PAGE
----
What could make health care better?
According to a new review of Britain’s health care system, the answer is a pen and paper.
The report, by Labour MP Ann Clwyd and National Health Service manager and former nurse Tricia Hart, is highly critical of how hospitals handled complaints from patients, saying they have a culture of “delay, deny and defend.” The report made dozens of recommendations – such as empowering patients to speak up about care, making sure they know who to tell, and creating a “duty of candour” obligation for doctor and nurses to tell patients when a mistake has been made.
But it’s the “simple step” of giving patients a pen and paper to write down concerns that’s getting traction in headlines, along with a certain amount of ridicule from readers. Such as this on the Telegraph site from Simon Coulter: “Sorry your mother didn’t leave a note of complaint about dying of dehydration in an NHS hospital – we left pen and paper right by the glass of water out of her reach.”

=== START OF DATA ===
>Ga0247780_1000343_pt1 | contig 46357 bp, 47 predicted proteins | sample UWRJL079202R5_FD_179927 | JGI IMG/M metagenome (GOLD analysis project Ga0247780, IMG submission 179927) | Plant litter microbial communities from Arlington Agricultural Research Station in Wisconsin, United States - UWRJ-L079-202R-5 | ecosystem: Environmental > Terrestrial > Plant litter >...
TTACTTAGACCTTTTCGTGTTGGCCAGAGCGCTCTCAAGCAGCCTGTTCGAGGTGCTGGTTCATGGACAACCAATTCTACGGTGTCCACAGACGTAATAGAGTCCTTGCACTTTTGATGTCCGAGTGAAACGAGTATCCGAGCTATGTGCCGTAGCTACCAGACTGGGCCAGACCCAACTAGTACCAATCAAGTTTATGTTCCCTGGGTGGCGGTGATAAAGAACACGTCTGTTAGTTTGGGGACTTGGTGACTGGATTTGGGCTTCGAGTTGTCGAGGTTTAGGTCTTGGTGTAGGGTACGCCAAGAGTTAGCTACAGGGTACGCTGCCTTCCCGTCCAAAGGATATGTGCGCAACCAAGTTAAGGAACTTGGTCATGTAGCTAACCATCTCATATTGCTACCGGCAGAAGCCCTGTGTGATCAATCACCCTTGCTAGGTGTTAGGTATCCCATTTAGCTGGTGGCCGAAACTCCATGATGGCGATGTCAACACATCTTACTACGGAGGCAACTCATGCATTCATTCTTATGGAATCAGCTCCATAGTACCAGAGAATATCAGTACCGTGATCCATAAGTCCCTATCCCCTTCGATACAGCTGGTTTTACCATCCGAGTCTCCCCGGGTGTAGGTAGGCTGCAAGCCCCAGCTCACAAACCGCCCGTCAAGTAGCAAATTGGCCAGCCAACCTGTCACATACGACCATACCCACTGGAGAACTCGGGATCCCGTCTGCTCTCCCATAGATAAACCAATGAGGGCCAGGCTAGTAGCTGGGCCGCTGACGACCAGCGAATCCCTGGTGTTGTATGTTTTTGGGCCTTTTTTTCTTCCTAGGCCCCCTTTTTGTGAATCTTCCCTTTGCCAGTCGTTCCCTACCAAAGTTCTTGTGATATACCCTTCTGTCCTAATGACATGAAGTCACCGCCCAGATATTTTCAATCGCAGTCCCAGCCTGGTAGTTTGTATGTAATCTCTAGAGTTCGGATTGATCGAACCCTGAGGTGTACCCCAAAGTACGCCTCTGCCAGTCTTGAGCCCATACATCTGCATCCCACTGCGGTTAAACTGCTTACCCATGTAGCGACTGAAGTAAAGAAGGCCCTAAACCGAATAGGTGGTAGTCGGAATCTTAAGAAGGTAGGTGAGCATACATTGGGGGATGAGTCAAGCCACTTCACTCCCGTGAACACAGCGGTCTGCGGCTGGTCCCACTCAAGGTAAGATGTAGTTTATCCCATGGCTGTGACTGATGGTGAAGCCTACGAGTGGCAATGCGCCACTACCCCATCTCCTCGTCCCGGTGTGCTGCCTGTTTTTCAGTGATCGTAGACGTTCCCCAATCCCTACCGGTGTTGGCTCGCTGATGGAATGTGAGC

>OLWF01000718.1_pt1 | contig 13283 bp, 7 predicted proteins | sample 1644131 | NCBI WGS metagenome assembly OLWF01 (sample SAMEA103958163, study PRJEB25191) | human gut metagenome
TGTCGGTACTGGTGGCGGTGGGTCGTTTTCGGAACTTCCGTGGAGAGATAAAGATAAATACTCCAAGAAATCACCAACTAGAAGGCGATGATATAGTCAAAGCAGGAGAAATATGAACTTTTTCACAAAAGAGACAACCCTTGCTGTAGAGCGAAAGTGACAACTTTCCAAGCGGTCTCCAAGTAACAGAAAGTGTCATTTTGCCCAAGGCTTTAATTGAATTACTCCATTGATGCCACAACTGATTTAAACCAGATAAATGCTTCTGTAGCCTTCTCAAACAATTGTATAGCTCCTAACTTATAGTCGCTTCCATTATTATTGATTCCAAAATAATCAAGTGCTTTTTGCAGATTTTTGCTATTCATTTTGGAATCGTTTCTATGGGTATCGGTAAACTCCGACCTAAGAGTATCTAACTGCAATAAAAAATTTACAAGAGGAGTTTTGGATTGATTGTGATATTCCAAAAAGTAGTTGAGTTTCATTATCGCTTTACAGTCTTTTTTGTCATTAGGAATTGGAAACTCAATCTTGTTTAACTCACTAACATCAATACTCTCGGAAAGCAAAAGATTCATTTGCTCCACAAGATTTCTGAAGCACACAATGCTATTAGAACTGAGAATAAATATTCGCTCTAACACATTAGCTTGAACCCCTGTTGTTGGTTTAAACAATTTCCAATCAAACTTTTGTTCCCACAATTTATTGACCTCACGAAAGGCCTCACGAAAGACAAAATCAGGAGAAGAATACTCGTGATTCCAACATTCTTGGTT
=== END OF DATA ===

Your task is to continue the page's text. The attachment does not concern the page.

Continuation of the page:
On the other hand, an argument could be made that a pen and paper is a not-so-subtle reminder to everyone in the patient’s room that they have a right to file a complaint (including nurses and doctors who see mistreatment) – but really wouldn’t an e-mail address that sends messages directly to someone of authority also be a useful method?
The report was commissioned by the British Department of Health to look into whether patients felt free to highlight problems in their care, and when they did, if it had any effect. It details incidents in which nurses dismissed requests from patients, the Telegraph reports, including one nurse who said she “doesn’t do sick,” and a visitor who couldn’t get a nurse’s attention because the staff on the floor were bidding on an eBay item.
Canada has had its own cases, of course: Most recently, a dying 77-year-old man, a war veteran with late-stage lung cancer, was ordered to speak French at a Gatineau hospital by an orderly who refused to speak English. In that case, his family filed a complaint, and the orderly was disciplined.
The British report is meant to address similar cases, calling for a revolution in how complaints were handled after receiving more than 2,500 letters and e-mails from people describing incidents of mistreatment or neglect.
“If you ignore somebody asking for an extra blanket, an extra pillow, wanting a drink of water, or wanting to go to the toilet, then you should not be caring for patients … and there are too many cases where these kind of things are happening,” Clwyd was quoted in the Telegraph.
If the recommendations are followed, at least patients will have the chance to record incidents on paper. Whether they will feel confident enough to actually do so, and pass it on, is another question.